The American invasion of Iwo Jima left little doubt as to the real military situation in the Pacific. The loss of the Philippines had cut Japan off from the hard-won resources of the East Indies, most importantly the oil needed to power the engines of war. The capture of the Marianas had secured airfields for the new long-range B-29 bombers which now could reach all the major Japanese cities. The invasion of Iwo Jima brought medium bombers and long-range fighters within range as well. As air missions against Japanese cities and factories increased, so too did the Imperial military’s desperation. The decision to send the American carriers to raid the airfields in Japan was a necessary preliminary to the invasion of Okinawa. It was also another opportunity to make clear to the people and government of Japan that the war was over if only they would admit it.

Operational Scenario Sixteen
Divine Wind: The Naval Battle for Okinawa
25 March - 30 June 1945

The invasion of Okinawa initiated the most bitter and costly battle the U.S. Navy would fight in World War II. With no fleet worthy of the name and an Allied air and anti-aircraft defense that was all but impossible to penetrate, Japan was left with no real choice save surrender and, finding that unacceptable, increased the number of suicide attacks against the invasion fleet off Okinawa. The confrontation would ultimately define the remainder of the fighting in the war against Japan and establish Allied expectations regarding Japanese intentions about ending the war.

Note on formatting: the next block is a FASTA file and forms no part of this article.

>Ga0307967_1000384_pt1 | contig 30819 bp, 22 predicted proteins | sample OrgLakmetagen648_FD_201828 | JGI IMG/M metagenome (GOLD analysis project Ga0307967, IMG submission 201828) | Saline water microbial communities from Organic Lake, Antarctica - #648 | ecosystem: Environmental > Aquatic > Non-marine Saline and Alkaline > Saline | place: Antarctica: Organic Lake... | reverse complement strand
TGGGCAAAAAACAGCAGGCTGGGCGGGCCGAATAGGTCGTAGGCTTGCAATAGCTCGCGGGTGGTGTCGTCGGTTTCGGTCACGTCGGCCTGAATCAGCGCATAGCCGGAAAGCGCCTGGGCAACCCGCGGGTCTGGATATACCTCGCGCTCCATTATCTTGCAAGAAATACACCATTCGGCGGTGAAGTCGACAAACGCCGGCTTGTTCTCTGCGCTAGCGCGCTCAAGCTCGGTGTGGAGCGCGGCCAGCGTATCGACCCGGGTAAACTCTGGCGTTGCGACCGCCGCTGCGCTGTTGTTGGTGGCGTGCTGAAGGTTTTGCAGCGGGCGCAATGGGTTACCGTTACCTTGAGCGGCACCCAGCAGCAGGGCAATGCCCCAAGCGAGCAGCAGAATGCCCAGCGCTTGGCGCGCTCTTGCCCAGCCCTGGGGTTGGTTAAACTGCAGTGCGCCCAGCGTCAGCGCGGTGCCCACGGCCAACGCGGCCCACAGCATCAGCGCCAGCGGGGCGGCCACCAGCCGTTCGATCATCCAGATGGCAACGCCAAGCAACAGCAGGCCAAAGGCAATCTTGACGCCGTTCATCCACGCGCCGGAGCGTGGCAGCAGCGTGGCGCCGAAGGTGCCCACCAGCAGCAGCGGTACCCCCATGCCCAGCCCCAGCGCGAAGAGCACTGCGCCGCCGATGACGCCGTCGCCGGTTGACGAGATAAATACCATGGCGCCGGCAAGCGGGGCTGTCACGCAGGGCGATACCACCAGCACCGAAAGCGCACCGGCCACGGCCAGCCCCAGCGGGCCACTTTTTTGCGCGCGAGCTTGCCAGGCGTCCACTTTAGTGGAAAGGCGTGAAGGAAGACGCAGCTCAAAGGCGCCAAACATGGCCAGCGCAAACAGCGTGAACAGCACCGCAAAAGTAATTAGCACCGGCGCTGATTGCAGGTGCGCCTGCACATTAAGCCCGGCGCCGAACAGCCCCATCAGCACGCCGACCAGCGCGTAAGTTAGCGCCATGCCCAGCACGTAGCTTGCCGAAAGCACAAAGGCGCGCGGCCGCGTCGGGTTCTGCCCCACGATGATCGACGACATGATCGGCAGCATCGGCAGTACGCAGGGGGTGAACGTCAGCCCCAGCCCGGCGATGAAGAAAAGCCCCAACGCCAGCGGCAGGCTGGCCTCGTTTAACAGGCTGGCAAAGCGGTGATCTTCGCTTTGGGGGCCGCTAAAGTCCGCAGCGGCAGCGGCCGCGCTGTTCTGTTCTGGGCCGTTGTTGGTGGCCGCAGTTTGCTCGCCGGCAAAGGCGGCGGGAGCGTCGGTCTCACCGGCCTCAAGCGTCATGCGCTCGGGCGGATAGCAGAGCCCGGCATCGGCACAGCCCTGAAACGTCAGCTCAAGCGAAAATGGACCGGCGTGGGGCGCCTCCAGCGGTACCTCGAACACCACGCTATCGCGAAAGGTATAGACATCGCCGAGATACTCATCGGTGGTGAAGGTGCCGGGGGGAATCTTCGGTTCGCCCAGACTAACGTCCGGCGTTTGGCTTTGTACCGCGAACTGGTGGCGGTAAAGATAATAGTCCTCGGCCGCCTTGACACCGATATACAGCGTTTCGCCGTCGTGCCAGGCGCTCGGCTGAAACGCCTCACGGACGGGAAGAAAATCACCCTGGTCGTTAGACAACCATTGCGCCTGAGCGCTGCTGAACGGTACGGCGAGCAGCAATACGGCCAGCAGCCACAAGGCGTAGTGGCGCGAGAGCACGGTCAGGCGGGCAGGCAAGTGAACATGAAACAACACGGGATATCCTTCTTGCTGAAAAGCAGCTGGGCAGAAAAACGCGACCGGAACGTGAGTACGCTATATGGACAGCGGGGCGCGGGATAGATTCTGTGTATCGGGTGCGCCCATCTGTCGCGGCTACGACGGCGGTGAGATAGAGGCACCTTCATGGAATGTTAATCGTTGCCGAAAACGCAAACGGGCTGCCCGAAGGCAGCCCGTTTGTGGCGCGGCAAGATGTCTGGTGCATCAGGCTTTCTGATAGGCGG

Two survivors. A signalman aboard the Japanese carrier Junyo, October 1945.

Operational Scenario Seventeen
Reaping the Whirlwind: The Last Carrier Raids on Japan
8 July - 10 August 1945

On 1 July 1945 another American fast carrier raid on Japan set sail. As the American forces grew stronger, so the Japanese defenses weakened. The decision to withhold aircraft for the defense of the homeland meant the Americans would encounter little in the way of opposition. Beginning on the 10th of July and continuing for more than a month the carrier aircraft and capital ships of Task Force 38 and later the Royal Navy’s Task Force 57 struck targets the length and breadth of Japan. For the first time major industrial facilities in Japan were bombarded by surface units of the U.S. fleet when on the 14th the Kamaishi Iron Works were hit by three battleships, two cruiser and nine destroyers. With the dropping of the second atomic bomb, the war ended before an invasion was necessary.